Large scale structure formation in mixed dark matter models with a cosmological constant
R. Valdarnini 1,
T. Kahniashvili 2 and
B. Novosyadlyj 3
Received 22 December 1997 / Accepted 4 April 1998
We study linear power spectra and formation of large scale structures in flat cosmological models with and cold plus hot dark matter components. We refer to these models as mixed models (MLM). The hot component consists of massive neutrinos with cosmological density and number of neutrino species as a free parameter. The linearized Einstein-Boltzmann equations for the evolution of the metric and density perturbations are integrated for a set of values of the cosmological parameters. We study MLM models with present matter density in the range , dimensionless Hubble constant and the hot dark matter content with a ratio within the limits . For all the considered models we assume a scale-invariant primeval spectrum.
The density weighted final linear power spectra are normalized to the four year COBE data and have been used to constrain the parameter space by a comparison of linear predictions with the current observational data on large scales. The consistency of MLM predictions with the observable data set is best obtained for models with one species of massive neutrinos and . Of the considered linear tests the strongest constraints on that we obtain arise by comparing the cluster X-ray temperature function with that observed at the present epoch. Consistency with the estimated cluster abundance can be achieved for COBE normalized MLM models with and for . If then . These constraints are at level and standard MDM models are clearly ruled out.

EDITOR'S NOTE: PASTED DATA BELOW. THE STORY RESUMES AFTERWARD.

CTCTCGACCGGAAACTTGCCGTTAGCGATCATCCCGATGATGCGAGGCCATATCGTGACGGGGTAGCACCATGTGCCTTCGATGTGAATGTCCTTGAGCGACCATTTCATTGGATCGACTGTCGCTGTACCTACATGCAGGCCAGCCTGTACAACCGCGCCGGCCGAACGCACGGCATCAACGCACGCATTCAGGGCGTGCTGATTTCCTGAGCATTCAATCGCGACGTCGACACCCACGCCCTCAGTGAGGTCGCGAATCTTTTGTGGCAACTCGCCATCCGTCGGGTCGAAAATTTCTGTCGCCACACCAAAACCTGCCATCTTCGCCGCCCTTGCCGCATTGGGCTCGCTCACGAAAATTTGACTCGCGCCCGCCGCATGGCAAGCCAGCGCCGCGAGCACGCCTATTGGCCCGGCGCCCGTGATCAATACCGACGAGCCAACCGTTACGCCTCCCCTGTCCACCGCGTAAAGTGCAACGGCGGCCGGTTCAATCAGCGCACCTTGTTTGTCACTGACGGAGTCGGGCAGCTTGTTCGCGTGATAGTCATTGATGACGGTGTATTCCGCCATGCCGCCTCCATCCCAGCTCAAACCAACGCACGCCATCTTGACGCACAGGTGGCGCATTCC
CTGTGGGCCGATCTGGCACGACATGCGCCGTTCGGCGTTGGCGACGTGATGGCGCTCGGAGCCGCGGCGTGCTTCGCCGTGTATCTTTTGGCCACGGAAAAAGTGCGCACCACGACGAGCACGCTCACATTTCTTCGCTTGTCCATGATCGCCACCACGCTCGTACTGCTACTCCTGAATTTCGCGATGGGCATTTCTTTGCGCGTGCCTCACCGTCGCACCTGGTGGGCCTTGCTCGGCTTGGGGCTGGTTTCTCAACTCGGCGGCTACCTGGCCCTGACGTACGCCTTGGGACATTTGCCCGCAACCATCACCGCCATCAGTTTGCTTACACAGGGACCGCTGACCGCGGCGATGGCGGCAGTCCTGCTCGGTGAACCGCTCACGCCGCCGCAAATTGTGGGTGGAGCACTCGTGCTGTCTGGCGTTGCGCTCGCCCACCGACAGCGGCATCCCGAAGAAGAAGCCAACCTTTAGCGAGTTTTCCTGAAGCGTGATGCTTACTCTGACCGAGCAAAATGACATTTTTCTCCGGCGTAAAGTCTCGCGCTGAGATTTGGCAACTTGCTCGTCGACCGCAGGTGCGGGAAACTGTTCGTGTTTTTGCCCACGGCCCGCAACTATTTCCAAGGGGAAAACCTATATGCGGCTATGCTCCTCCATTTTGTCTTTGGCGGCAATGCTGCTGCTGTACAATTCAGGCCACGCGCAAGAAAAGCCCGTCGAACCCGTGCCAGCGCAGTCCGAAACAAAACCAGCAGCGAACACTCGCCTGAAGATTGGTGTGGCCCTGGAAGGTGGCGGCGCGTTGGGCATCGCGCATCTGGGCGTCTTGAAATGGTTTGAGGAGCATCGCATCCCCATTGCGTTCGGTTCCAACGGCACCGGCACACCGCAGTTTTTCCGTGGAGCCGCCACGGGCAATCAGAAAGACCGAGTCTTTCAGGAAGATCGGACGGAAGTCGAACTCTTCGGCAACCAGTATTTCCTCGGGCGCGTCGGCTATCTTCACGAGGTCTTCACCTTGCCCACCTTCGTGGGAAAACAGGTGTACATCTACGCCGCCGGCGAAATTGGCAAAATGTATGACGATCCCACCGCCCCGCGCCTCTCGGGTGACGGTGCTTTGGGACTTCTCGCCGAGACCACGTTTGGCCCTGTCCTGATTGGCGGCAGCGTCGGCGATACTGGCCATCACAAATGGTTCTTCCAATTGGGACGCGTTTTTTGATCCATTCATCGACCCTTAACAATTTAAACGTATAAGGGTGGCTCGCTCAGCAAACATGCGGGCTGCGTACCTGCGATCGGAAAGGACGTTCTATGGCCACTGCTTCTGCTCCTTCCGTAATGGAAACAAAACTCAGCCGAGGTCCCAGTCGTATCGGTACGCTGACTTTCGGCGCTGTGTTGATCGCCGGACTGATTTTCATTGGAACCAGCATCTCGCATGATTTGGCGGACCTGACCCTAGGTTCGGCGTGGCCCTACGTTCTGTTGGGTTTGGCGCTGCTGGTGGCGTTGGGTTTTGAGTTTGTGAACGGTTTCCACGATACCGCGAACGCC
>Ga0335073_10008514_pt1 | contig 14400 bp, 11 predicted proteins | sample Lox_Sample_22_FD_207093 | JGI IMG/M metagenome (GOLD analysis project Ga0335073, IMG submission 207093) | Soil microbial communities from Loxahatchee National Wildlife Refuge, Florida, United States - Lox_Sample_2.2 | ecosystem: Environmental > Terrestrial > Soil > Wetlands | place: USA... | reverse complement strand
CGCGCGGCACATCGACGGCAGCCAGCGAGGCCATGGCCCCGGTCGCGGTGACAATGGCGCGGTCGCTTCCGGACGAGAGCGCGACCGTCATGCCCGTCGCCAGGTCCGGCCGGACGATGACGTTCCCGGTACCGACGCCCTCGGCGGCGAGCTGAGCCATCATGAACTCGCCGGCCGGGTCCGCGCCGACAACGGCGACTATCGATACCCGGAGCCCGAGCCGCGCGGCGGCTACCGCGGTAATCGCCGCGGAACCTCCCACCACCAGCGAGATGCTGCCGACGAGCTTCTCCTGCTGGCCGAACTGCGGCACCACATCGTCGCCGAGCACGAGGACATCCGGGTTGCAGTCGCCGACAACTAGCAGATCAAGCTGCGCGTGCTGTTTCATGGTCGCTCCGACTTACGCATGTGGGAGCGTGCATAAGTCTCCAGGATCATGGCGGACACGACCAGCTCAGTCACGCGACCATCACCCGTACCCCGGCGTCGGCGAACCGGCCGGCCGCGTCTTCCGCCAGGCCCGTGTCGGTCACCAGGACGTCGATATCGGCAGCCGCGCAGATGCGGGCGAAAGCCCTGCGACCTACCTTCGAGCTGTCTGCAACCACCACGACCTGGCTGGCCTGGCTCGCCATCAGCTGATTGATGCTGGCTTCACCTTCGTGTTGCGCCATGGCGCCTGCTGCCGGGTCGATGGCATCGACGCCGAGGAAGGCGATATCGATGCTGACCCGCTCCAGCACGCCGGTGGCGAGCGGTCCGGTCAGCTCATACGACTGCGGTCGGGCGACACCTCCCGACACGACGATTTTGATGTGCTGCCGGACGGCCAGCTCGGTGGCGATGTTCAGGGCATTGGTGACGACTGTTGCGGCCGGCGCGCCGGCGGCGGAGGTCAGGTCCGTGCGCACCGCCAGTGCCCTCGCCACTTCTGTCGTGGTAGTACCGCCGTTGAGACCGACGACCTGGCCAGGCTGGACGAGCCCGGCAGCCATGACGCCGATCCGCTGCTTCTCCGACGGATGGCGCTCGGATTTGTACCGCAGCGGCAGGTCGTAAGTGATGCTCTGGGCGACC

We note that the range of allowed values for , that we obtain for MLM models from linear analysis, is also approximately the same range that is needed in order to consistently satisfy a variety of independent observational constraints.
Key words: cosmology: theory cosmology: dark matter cosmology: large-scale structure of Universe
Send offprint requests to: Riccardo Valdarnini
© European Southern Observatory (ESO) 1998
Online publication: July 7, 1998